ZZ Zamioculcas Zamiifolia Help needed

Discussion in 'Indoor and Greenhouse Plants' started by SalsaRed, Jan 14, 2006.

  1. SalsaRed

    SalsaRed Member

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    Wausau, Wisconsin USA
    ZZ Plant Diagnosticians Needed!

    One shoot @ a time, leaves yellow, usually from the tips to the stem, then the stem goes soft and I cut it away. It has been small young stems until now and now it has struck a large older stem.

    I have a 24 high ZZ plant, bought about 1 year ago from a reputable greenhouse/nursery in the area. It seems it is always putting out new healthy looking shoots, but one by one I notice another otherwise has been healthy shoot begin to look a pale green, the leaves yellow, but only on that shoot and gradually the shoot begins to look shriveled and soften a bit.

    It started last summer so I put it outside to see if it needed more light. It seemed to not make a difference and continues.

    I took it out of its plastic pot ( 8 Bottom Width X 9.75 Top Width X 8.75 Ht.) it came in. It had a large root structure from the tubers, some fit tightly against the plastic perimeter of the pot. I gently took the soil away and trimmed the roots of a few (3) that seemed mushy at the end of the tip, and removed others that seemed like they were a wet flat fleshy thread that may have been a root and slowly seemed to decompose. A better description would be like a limp flat off-white intestinal casing and these seemed to just pull out of the root structure with ease.

    One large tuber seemingly connected to the now yellowing large stem seemed to be softer, shriveled and not looking as robust as the others.

    The original soil it came in was a mixture of soil, pearlite and much bark.

    As for watering, I hardly water it. I was told to water lightly once every 7-8 weeks.

    I took the plant to the place I purchased it and they said, maybe re-pot it, maybe a little bigger pot, and maybe new soil. I found them less than helpful.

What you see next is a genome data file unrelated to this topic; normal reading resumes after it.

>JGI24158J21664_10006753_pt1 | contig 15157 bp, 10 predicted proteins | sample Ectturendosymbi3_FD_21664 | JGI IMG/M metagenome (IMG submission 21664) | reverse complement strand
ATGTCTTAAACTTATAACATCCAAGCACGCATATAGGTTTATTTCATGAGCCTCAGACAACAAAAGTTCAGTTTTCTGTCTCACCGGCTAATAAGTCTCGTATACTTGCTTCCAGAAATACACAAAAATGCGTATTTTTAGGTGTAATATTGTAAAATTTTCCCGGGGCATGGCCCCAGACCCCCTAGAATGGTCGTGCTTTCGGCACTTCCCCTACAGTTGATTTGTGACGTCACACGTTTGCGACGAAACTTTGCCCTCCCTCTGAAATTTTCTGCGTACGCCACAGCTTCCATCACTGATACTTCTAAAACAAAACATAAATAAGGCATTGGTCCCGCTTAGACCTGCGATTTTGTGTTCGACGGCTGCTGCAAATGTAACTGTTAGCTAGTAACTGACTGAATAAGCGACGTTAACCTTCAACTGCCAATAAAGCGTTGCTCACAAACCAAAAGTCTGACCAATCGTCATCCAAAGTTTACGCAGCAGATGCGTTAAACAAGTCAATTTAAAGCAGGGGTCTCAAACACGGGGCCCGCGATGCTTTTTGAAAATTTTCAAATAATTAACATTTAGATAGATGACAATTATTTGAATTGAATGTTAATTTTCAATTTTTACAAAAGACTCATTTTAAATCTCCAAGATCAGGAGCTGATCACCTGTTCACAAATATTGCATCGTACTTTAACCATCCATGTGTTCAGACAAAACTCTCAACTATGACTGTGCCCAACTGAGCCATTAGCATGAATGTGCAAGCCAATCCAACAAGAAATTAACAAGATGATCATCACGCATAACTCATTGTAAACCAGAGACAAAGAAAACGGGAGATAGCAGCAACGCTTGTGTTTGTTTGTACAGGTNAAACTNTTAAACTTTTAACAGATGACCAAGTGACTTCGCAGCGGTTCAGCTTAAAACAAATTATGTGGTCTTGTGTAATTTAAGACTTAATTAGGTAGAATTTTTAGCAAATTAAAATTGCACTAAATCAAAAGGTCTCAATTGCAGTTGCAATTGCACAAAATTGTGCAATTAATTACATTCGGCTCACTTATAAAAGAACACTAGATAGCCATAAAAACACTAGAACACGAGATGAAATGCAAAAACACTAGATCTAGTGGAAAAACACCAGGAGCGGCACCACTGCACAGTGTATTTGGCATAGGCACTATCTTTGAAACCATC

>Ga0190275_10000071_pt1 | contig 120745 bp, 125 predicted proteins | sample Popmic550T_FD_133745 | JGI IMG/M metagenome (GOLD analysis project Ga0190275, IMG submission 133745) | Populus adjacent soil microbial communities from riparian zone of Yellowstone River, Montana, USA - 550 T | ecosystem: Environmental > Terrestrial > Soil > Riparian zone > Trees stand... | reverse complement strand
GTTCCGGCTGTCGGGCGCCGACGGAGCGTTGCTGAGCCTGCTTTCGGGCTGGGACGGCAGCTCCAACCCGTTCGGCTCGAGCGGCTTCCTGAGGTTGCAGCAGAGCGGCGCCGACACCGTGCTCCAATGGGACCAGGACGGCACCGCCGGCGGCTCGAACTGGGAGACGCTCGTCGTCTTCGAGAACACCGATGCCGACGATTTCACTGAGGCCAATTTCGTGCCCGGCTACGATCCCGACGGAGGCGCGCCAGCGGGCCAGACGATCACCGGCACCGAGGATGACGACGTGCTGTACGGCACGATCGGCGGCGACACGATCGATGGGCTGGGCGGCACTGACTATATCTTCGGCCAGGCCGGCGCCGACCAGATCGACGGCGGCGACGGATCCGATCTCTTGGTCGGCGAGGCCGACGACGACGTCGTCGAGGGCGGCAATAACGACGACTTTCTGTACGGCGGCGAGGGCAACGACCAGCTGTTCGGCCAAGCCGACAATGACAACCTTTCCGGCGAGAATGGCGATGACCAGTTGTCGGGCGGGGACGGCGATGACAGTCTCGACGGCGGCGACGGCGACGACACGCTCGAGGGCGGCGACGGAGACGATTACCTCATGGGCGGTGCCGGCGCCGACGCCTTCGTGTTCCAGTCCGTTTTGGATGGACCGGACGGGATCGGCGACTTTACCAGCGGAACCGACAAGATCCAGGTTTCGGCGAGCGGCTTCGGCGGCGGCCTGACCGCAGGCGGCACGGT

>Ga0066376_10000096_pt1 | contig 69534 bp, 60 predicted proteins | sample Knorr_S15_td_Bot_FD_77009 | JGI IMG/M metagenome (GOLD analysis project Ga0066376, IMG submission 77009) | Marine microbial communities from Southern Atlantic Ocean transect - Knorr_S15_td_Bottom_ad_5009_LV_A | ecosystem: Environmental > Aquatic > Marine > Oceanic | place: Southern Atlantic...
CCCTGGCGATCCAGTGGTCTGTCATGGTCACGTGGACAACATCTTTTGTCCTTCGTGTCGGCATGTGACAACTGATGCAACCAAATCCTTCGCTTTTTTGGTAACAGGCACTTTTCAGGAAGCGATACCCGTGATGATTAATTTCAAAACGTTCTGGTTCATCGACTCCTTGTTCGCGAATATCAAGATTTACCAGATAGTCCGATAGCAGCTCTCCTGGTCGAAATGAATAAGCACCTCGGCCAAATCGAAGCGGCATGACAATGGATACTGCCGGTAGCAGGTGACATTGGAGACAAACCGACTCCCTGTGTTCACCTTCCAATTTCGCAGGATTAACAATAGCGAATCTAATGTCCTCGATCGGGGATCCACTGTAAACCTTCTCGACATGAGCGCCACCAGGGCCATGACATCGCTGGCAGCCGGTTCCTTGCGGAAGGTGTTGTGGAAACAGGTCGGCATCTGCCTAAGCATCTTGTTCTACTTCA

Any suggestions?
  2. treelover3

    treelover3 Active Member

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    Minnesota, USA
    ZZ is a succulent aroid (Philodendron family).

    Whoever told you to water, lightly, once every 7 - 8 weeks was wrong. When you water, water thoroughly and then let the soil become fairly dry before you water thoroughly, again.

    ZZ will tolerate low light, but will grow much better in high (good) light.

    ZZ likes a moisture-retentive soil that drains well (I know, this is sort of a contradiction) and that's why there was so much bark in the original soil mixture.

    I would use a good commercial potting soil mix and mix the potting soil approx. 50/50 with perilite. The perilite will give good drainage without making the soil mix heavy. Don't use/add sand - unless you want to make concrete.

    After re-potting, keep the plant in a little lower-light spot for a month or so and then slowly move the plant to a higher light position. This should make your plant happy.

    Don't worry if your plant loses leaves every now and then; no plant retains all of its leaves forever. It is natural for your plant to occasionally lose foliage.
    Good luck,
  3. photopro

    photopro Well-Known Member

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    Siloam Springs, AR, USA
    Just a bit of a correction. Zamioculcas zamiifolia is an aroid, and so is a Philodendron. But Zamioculcas zamiifolia is not in the Philodendron family. This is a very distant relative. Philodendron sp. Anthurium sp., and many others are in the group of plants known as Araceae. The short name for Araceae is simply aroids. But these species are very different. All Philodendron species are found in Central America, Mexico, or South America with a few in the West Indies. Zamioculcas zamiifolia is from West Africa. Their growth and care are not even similar. Most aroids are rain forest species while Zamioculcas zamiifolia comes from arid plains.

    Other than that, the majority of the advice above is quite good. Just make sure and plant this aroid in quick draining soil. It grows in sandy soil in Africa and receives a lot of water in the summer but little in the winter. Don't plant it in muddy soil and don't allow the roots to stay wet.
    Last edited: Jul 14, 2007

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